This system can be employed to reward savers by charging a small fee to the ones that take the pot first and giving the fee to the ones that use it last. Not only do ROSCAS promote saving, they also allow individuals to access larger amounts of capital in order to put money to productive use. For example, the funds from a ROSCA payout can be used to start a business or to buy farming supplies, for example.
In ROSCAs, the social element comes into play. Members of ROSCAs are more motivated to save due to the group nature of the organization. Members are also motivated to pay back their loans, based on the close relationship they have with the other ROSCA members. Therefore, trust between members is a crucial element of a successful ROSCA.
However, these organizations have had their share of problems, mostly owing to their closed nature and geographically bounded limitations.
What is WeTrust
WeTrust is a decentralized financial services platform created to provide an intuitive and global alternative to the traditional financial services provided by banking institutions. WeTrust provides financial services through reciprocal aid models like ROSCA, allowing individuals to be both lenders and borrowers.
WeTrust was created in order to provide a global and transparent solution for reciprocal aid systems, ensuring that these can be accessed by anyone with an internet connection. Since ROSCAs only exist in certain limited locations and require a trust bond, many people don’t have access to them. WeTrust plans to change this with their first product, the ROSCA dApp platform. The platform not only ensures that ROSCAs are global, it also provides a more efficient way of creating and joining them.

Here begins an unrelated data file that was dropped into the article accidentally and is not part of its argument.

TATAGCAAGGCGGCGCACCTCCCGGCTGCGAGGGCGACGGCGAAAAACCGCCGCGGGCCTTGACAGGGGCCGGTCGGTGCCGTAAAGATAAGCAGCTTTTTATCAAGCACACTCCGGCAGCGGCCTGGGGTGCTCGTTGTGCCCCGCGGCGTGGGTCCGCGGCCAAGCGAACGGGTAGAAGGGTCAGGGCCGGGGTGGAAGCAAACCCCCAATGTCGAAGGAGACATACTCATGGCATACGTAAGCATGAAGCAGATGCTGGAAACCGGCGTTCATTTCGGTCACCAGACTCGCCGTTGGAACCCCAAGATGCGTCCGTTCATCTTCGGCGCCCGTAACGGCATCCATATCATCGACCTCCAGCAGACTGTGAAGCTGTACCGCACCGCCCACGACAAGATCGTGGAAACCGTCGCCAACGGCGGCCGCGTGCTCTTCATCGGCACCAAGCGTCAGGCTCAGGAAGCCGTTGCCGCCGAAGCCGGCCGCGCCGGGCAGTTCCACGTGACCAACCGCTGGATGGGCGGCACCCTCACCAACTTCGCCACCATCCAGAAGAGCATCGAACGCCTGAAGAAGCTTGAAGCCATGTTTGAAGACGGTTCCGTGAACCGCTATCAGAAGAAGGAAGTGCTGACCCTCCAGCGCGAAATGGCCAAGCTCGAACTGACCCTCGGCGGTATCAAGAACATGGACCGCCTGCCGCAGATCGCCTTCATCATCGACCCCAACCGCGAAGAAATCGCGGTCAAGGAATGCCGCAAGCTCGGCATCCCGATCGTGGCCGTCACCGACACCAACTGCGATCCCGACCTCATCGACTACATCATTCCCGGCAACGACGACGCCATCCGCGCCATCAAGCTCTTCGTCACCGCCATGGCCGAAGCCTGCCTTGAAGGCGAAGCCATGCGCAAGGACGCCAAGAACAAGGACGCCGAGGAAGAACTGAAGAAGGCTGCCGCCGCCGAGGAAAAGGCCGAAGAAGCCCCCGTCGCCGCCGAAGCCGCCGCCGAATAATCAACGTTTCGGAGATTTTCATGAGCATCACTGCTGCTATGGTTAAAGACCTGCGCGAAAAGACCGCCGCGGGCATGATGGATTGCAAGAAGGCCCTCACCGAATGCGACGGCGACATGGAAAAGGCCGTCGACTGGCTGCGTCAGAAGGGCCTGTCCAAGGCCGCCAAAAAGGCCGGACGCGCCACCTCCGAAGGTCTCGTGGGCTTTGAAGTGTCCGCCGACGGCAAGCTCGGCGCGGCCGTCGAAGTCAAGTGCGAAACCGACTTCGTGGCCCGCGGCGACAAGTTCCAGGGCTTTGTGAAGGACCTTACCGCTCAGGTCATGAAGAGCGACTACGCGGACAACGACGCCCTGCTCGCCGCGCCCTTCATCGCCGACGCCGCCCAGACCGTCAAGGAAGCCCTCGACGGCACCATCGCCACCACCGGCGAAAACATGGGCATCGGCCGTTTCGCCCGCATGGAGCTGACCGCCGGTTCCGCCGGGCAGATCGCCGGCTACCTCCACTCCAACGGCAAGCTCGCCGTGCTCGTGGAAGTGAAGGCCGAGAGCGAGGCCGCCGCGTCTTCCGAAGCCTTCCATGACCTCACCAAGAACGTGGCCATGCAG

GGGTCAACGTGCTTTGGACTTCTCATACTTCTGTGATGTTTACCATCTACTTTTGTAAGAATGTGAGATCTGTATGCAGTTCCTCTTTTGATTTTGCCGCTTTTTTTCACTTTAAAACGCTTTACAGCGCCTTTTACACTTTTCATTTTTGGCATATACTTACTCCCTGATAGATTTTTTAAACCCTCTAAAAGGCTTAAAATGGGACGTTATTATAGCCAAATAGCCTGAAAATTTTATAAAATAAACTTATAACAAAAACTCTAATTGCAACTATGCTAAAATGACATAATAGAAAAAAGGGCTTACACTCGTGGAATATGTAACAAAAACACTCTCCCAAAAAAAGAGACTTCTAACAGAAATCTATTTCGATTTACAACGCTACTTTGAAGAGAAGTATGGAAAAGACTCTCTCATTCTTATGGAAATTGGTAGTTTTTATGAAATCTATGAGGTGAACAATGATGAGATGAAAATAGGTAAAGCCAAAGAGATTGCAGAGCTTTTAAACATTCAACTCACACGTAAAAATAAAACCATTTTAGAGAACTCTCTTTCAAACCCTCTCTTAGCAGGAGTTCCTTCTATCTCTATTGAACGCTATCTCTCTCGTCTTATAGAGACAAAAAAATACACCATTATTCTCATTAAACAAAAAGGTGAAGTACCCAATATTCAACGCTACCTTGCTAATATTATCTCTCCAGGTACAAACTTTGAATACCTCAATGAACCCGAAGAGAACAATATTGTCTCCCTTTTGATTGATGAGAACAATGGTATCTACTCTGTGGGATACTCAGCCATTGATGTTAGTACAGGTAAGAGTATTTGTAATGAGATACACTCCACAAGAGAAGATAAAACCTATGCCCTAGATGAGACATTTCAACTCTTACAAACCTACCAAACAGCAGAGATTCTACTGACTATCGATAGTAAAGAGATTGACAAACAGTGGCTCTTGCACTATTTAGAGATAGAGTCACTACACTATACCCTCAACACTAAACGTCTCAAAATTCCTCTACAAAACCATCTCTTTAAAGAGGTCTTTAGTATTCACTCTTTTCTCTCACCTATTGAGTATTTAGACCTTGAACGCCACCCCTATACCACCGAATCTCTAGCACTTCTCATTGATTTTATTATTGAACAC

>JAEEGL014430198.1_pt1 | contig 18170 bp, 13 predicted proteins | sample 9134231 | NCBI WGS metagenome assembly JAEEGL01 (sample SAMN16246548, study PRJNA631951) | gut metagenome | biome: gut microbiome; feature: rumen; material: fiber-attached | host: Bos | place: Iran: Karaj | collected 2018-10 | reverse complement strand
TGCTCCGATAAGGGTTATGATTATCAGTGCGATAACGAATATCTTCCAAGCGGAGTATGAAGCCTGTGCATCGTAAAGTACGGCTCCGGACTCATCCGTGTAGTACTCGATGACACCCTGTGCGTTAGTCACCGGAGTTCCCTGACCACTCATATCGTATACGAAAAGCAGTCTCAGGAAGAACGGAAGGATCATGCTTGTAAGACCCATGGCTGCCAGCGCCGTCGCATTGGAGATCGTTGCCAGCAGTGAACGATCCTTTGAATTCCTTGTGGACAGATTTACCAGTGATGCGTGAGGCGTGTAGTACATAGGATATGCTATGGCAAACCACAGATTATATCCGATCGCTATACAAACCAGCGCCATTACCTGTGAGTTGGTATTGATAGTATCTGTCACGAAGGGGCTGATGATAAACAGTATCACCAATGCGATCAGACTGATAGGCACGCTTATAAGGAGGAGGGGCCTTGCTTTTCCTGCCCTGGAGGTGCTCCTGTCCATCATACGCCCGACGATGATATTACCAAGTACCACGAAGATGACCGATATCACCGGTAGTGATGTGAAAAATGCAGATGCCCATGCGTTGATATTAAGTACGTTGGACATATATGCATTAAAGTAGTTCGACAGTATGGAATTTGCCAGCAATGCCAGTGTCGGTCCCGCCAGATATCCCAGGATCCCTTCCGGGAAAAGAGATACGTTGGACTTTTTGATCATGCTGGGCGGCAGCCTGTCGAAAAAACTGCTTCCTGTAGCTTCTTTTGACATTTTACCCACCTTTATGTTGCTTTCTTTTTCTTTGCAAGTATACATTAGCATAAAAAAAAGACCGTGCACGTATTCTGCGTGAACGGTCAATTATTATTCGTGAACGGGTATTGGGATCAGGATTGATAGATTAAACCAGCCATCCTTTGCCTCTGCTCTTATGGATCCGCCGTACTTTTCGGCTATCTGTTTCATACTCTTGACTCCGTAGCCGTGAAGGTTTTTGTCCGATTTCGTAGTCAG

The WeTrust ROSCA Dapp is a credit and savings platform which allows users to frictionlessly lend and borrow from each other at self-determined interest rates. WeTrust is being built to create a competitive alternative asset class for savers, to promote group savings as a way to reach individual saving goals, and to create an inexpensive path for the two billion unbanked to obtain and track their savings and credit.
How does WeTrust ROSCA dapp work?
Upon downloading the WeTrust ROSCA app, users will be able to create an account, after which they can join an existing ROSCA or create their own ROSCA. Once the ROSCA has the required number of members, users will pool together their money at regular intervals, and the money will then be available to one member of the ROSCA.
To determine who receives the funds from the ROSCA, users will make bids on the pot based on the urgency of their need for capital. The bidder that has the lowest offer will take the pot. For example, if the pot is $40 and the lowest bid is $35, the remaining $5 will be split evenly by the remaining members.
When the ROSCA ends, the members that have saved and taken the pot last are rewarded with the leftovers from the earlier bids. Members who were the first to take the pot, although they have to return a higher amount than what they borrowed, still had access to a large pool of capital which they did not have before and in a timelier fashion than the other ROSCA members.